Worker’s rights in Croatia are regulated by the law on labor. If you have ever been an employee in Croatia, you may be thinking, “What rights? I’m just a mule to peddle mojitos to tourists.” Workers actually have a lot of rights, far more than the employer.
If working or planning to work in Croatia, it is vital to know your rights as an employee. It is all too common for Croatian employers to take advantage of employees who don’t know their rights as a worker. If you are an employer, take care of your employees and it will pay off. Also, STOP ABUSING YOUR WORKERS.
In this post, we’re going to start with the top 10 rights you have as a worker and definitely need to know about if you are working in Croatia. Then we’ll cover what to do if you think your rights have been violated, because there ARE things you can do.
1. Discrimination is forbidden
Any kind of direct or indirect discrimination is strictly forbidden. This applies to both the work place and working conditions. Discrimination is forbidden at any time during the interview process, contracted employment, and termination.
According to the law on discrimination, you cannot discriminate on the basis of “race or ethnic origin or color of skin, sex, language, religion, political or other beliefs, national or social background, wealth, union membership, education, social status, marital or family status, age, health status, disability, genetic heritage, gender identity, expression or sexual orientation.”
2. Safe working conditions
The workplace must be safe and set up to prevent accidents. Working conditions cannot endanger a worker’s health, life, or right to privacy. If equipment is required to execute the job, the worker must be provided safety clothes, helmets, gloves or any other necessary safety equipment by the employer.
3. Permanent employment agreement
Once you have worked on a limited-term contract for 3 years, your employer is required to offer you a permanent employment agreement or terminate your employment. You cannot work more than 3 consecutive years on a limited-term contract. If your employer is trying to put you on a fourth limited-term contract instead of offering you permanent employment, warn your employer of your right to a permanent contract.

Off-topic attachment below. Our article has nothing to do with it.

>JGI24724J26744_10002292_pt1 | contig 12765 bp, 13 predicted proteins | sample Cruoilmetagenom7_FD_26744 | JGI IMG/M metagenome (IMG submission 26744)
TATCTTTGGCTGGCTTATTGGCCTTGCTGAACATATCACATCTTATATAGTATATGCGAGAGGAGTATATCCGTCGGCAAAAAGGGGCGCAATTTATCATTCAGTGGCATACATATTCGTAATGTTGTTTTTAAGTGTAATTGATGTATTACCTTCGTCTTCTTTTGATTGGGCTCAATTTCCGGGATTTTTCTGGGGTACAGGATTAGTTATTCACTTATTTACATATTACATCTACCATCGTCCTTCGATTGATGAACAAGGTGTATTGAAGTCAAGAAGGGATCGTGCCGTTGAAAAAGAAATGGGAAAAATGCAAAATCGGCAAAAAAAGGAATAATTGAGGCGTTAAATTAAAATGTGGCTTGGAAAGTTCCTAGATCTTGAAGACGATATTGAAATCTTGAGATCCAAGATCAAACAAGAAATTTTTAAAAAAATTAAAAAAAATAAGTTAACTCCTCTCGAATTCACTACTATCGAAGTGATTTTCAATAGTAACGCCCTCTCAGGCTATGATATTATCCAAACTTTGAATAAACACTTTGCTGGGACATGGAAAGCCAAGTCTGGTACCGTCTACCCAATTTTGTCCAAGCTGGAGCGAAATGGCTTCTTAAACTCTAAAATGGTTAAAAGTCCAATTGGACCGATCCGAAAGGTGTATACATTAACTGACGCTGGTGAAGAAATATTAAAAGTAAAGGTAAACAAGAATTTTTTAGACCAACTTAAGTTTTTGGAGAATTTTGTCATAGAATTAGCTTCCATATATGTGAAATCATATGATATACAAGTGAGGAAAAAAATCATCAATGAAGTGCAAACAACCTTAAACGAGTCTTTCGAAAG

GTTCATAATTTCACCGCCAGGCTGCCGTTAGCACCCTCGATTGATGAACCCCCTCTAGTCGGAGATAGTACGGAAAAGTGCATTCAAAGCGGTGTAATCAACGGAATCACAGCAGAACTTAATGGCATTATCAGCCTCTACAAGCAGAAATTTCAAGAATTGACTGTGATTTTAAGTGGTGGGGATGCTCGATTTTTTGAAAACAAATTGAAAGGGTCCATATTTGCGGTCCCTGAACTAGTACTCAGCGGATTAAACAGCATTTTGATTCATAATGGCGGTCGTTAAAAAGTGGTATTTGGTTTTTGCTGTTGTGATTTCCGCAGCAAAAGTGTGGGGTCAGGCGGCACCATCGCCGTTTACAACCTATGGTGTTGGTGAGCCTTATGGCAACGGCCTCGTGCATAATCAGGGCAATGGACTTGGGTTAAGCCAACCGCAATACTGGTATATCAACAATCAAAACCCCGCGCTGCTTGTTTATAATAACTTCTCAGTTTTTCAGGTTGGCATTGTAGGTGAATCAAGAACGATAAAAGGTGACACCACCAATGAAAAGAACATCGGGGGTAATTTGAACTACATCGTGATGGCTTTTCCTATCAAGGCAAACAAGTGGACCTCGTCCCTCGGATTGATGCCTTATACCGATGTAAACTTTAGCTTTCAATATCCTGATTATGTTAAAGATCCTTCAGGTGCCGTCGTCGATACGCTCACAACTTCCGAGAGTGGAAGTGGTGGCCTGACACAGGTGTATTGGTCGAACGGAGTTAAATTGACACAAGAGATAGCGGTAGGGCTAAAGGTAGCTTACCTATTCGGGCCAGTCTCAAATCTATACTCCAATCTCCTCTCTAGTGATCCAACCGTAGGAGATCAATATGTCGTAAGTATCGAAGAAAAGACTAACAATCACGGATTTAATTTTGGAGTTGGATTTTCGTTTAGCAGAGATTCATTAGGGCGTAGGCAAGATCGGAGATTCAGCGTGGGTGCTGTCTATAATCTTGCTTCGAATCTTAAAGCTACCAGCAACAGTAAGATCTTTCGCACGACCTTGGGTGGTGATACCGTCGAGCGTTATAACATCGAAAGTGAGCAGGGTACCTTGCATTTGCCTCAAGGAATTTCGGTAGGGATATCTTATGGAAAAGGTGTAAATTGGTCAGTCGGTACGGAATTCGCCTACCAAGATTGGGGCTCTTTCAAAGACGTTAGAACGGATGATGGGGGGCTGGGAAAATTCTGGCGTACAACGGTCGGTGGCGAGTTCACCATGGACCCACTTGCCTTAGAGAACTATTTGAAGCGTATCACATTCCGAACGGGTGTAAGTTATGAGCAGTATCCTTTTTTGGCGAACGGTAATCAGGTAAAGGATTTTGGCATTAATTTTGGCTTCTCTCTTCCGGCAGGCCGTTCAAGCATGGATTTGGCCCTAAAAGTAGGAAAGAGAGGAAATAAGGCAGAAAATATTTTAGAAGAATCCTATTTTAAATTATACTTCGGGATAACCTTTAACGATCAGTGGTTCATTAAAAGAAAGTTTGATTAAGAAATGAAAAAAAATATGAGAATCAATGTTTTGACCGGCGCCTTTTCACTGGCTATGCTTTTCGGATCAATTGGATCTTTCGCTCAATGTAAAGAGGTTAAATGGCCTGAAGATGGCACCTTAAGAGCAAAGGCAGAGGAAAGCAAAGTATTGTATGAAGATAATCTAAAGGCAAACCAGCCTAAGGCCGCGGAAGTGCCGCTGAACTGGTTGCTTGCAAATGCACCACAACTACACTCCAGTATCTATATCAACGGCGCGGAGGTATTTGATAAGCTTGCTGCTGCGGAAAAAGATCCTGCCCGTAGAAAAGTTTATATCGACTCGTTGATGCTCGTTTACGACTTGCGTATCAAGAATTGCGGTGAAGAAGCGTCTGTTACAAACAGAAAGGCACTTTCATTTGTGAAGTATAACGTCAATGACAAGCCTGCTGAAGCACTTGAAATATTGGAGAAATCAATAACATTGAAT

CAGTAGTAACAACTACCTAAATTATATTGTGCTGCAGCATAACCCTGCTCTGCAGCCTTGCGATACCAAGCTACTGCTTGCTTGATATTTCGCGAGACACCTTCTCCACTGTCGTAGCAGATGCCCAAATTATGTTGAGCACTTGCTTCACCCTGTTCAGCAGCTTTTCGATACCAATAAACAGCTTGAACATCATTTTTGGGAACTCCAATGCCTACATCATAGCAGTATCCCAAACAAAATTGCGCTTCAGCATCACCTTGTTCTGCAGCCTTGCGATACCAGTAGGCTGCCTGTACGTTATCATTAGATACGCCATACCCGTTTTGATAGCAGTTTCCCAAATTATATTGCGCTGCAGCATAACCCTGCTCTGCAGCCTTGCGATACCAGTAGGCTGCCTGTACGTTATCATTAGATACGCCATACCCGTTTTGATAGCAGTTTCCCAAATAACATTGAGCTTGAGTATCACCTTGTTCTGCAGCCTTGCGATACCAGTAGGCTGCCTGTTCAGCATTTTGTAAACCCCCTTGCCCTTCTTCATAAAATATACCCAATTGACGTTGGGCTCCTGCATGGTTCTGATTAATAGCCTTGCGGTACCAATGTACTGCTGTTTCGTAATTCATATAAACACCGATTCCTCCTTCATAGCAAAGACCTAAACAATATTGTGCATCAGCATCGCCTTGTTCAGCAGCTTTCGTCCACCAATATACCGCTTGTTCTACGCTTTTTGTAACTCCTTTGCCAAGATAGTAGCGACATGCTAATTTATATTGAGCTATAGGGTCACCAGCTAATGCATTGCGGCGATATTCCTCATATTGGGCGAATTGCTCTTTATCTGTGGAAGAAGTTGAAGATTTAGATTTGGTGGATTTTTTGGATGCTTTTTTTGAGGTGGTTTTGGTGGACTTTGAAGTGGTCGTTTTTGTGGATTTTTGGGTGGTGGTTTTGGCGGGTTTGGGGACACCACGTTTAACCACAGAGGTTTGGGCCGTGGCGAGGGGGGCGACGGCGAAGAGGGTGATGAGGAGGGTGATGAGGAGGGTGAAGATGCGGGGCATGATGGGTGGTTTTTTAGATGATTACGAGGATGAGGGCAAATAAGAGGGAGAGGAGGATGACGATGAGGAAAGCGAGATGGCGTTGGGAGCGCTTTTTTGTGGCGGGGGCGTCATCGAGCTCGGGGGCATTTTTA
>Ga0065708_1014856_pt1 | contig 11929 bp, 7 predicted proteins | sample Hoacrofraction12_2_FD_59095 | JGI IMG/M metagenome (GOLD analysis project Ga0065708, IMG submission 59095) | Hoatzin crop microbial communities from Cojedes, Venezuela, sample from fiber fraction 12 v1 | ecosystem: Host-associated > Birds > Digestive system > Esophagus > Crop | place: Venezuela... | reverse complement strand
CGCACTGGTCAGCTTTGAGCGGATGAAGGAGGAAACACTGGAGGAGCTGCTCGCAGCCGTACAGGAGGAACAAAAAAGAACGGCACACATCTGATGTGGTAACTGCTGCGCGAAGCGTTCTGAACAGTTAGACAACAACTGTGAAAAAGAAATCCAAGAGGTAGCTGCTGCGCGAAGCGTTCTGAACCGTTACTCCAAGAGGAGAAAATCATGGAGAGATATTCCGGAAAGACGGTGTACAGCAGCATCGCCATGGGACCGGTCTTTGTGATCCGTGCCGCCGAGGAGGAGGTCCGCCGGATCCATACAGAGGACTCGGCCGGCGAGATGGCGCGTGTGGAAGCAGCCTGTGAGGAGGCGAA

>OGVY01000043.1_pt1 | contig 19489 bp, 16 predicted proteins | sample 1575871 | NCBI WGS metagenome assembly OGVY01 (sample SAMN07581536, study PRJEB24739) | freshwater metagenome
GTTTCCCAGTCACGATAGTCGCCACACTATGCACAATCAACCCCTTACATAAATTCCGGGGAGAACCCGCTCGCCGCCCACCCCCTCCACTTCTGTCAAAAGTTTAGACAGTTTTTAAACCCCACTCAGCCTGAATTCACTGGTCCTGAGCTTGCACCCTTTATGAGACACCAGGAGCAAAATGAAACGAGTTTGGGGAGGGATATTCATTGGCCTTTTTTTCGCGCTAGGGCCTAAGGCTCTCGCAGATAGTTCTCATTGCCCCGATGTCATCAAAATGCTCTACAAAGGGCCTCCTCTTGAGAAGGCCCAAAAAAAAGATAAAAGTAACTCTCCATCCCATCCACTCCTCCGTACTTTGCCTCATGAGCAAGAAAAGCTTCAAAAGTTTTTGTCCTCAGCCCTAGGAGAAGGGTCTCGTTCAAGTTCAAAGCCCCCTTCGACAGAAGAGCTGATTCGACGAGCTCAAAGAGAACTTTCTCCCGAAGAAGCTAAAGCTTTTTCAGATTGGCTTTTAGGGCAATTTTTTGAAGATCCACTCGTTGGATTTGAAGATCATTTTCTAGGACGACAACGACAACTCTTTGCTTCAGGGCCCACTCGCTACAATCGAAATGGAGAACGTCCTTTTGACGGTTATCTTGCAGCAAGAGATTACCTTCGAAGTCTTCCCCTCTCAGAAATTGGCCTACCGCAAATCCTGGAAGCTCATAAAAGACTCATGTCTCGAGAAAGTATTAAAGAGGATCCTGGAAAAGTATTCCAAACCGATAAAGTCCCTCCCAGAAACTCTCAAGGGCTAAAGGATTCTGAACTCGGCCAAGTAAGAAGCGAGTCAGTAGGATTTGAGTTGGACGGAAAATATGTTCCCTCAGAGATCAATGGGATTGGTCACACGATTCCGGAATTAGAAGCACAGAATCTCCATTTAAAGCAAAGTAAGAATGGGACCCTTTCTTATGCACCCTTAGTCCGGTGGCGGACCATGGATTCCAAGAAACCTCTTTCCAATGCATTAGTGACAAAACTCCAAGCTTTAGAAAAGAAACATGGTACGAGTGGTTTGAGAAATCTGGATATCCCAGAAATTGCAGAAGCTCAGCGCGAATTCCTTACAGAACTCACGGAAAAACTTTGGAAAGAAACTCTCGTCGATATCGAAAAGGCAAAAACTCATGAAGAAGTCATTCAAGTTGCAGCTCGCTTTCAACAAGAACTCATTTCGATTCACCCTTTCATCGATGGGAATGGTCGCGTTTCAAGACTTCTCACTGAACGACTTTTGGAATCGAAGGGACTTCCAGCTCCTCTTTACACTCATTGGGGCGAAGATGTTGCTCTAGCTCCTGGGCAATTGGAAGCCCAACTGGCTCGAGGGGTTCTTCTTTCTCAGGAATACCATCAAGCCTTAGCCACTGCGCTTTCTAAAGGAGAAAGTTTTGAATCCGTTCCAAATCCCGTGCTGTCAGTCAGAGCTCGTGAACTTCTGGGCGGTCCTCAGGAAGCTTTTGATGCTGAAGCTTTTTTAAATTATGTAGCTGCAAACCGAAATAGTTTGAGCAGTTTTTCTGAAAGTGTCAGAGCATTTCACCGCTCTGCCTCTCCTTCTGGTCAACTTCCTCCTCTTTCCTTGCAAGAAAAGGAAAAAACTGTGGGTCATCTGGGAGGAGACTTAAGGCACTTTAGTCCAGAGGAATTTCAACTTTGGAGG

In addition, if your employer fails to notify you at the end of your three years and you continue to work past the contract expiration, you have an automatic right to permanent employment. The window to terminate you without the offer of permanent employment expires the last day of your three years.
4. Education at work
If your job requires specific education, training or improvement, it is your right as a worker to get this education and your employer is required by law to provide or pay for it. No one can do their job to the best of their ability without proper training. Any investment in an employee will only benefit the company. If any changes occur to your job responsibilities, your employer is obligated to prepare you.
5. Pauza (working break)
Every employee has the right to a daily 30-minute pauza (break). This break is included in the daily working time and is therefore paid. The working day usually lasts for 8 working hours.
Each week, a worker has the right to two days off. You also have the right to 12 hours off between two consecutive working days. To be crystal clear, if you are not provided with two days off per week, your employer is breaking the law. This means that most tourism companies all along the coast are breaking the law constantly when they require their workers to work 6 or 7 days per week during high season as a standard.
If you are told that you are required to work 6 or 7 days per week, you have the right to say no. It is also against the law for your employer to fire or punish you for saying no. If they are asking you to work extra due to an emergency, they must give you written notice of this and also give you time off as soon as the “crisis” passes.
The standard work week is defined as 40 hours. You may work up to 60 hours per week, as long as you are paid overtime for this extra time. Overtime cannot be a substitute for the 2 days you are obligated to have off each week. Also, you cannot work more than 60 hours per week. That is also forbidden.
6. Godišnji (holidays)